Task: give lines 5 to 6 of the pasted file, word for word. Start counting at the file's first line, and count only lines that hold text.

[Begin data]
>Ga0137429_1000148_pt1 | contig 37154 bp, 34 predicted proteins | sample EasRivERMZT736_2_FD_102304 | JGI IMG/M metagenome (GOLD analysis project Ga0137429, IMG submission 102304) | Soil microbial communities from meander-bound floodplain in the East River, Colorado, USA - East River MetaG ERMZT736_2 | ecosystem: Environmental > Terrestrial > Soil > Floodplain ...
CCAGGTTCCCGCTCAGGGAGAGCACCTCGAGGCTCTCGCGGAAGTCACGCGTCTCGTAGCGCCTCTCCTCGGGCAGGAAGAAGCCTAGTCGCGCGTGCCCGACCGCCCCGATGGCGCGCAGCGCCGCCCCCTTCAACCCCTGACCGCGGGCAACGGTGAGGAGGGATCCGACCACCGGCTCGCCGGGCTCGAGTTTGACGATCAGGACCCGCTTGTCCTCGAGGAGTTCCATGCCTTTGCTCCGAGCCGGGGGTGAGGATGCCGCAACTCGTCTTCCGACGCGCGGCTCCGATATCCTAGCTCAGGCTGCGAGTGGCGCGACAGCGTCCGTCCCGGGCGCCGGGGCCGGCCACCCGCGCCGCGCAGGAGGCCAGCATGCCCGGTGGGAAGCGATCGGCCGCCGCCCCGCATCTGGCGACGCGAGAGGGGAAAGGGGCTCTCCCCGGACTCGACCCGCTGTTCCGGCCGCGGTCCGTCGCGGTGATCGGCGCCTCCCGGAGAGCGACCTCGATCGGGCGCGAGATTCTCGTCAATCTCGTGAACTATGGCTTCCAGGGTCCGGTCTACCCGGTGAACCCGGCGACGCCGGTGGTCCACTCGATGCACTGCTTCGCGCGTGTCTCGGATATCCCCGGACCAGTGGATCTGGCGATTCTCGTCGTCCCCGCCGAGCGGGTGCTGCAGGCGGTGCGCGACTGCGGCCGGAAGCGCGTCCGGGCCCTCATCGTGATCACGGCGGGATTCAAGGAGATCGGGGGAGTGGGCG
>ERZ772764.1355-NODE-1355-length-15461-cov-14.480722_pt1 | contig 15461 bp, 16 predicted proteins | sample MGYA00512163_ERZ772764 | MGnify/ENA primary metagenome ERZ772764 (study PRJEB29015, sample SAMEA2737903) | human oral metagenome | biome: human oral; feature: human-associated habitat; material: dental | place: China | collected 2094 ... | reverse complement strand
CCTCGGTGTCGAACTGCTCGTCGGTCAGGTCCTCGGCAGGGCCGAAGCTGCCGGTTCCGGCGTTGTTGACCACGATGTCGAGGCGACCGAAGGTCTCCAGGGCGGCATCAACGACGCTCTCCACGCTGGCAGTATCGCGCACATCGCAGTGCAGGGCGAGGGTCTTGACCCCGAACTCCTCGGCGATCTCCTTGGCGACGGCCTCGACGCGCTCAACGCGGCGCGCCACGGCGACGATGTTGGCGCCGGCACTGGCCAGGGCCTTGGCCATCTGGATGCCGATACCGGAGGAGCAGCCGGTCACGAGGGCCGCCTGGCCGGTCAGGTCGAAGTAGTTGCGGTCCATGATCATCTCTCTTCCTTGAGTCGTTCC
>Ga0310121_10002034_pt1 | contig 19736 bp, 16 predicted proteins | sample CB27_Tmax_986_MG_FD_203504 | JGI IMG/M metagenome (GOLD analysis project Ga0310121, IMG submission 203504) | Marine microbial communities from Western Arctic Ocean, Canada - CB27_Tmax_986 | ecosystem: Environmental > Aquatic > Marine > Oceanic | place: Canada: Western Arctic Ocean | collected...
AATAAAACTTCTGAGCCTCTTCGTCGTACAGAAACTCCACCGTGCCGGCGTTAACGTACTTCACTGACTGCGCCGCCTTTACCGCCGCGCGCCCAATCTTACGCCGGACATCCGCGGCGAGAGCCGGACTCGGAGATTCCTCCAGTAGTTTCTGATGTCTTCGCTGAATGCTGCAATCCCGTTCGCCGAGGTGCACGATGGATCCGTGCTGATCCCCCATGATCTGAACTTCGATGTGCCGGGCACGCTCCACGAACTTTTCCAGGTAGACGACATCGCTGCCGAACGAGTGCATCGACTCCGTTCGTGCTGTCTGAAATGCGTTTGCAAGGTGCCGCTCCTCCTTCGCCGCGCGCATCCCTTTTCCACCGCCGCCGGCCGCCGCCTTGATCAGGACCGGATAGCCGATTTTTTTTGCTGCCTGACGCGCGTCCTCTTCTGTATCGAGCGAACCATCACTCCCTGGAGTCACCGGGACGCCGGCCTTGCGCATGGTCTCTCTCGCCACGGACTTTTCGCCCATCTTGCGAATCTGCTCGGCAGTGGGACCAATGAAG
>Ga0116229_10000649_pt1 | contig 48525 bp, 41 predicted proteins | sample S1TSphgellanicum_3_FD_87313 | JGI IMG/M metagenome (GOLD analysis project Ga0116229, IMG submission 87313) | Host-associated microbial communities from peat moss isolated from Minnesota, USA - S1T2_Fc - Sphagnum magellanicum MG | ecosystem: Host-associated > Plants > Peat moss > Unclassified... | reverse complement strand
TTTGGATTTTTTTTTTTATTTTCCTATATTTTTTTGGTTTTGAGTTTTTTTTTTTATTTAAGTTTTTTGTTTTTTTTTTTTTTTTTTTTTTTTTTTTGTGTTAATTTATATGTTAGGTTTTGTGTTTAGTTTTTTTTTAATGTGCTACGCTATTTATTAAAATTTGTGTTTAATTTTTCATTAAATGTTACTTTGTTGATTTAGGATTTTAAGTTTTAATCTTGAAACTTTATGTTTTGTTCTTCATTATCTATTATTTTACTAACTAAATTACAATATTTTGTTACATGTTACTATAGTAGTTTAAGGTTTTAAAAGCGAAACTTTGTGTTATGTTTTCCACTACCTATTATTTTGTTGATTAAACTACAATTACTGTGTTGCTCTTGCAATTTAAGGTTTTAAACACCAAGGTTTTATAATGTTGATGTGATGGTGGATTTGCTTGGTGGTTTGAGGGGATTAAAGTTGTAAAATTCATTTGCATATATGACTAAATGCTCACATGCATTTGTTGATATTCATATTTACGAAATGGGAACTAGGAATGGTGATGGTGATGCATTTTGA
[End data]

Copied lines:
>Ga0310121_10002034_pt1 | contig 19736 bp, 16 predicted proteins | sample CB27_Tmax_986_MG_FD_203504 | JGI IMG/M metagenome (GOLD analysis project Ga0310121, IMG submission 203504) | Marine microbial communities from Western Arctic Ocean, Canada - CB27_Tmax_986 | ecosystem: Environmental > Aquatic > Marine > Oceanic | place: Canada: Western Arctic Ocean | collected...
AATAAAACTTCTGAGCCTCTTCGTCGTACAGAAACTCCACCGTGCCGGCGTTAACGTACTTCACTGACTGCGCCGCCTTTACCGCCGCGCGCCCAATCTTACGCCGGACATCCGCGGCGAGAGCCGGACTCGGAGATTCCTCCAGTAGTTTCTGATGTCTTCGCTGAATGCTGCAATCCCGTTCGCCGAGGTGCACGATGGATCCGTGCTGATCCCCCATGATCTGAACTTCGATGTGCCGGGCACGCTCCACGAACTTTTCCAGGTAGACGACATCGCTGCCGAACGAGTGCATCGACTCCGTTCGTGCTGTCTGAAATGCGTTTGCAAGGTGCCGCTCCTCCTTCGCCGCGCGCATCCCTTTTCCACCGCCGCCGGCCGCCGCCTTGATCAGGACCGGATAGCCGATTTTTTTTGCTGCCTGACGCGCGTCCTCTTCTGTATCGAGCGAACCATCACTCCCTGGAGTCACCGGGACGCCGGCCTTGCGCATGGTCTCTCTCGCCACGGACTTTTCGCCCATCTTGCGAATCTGCTCGGCAGTGGGACCAATGAAG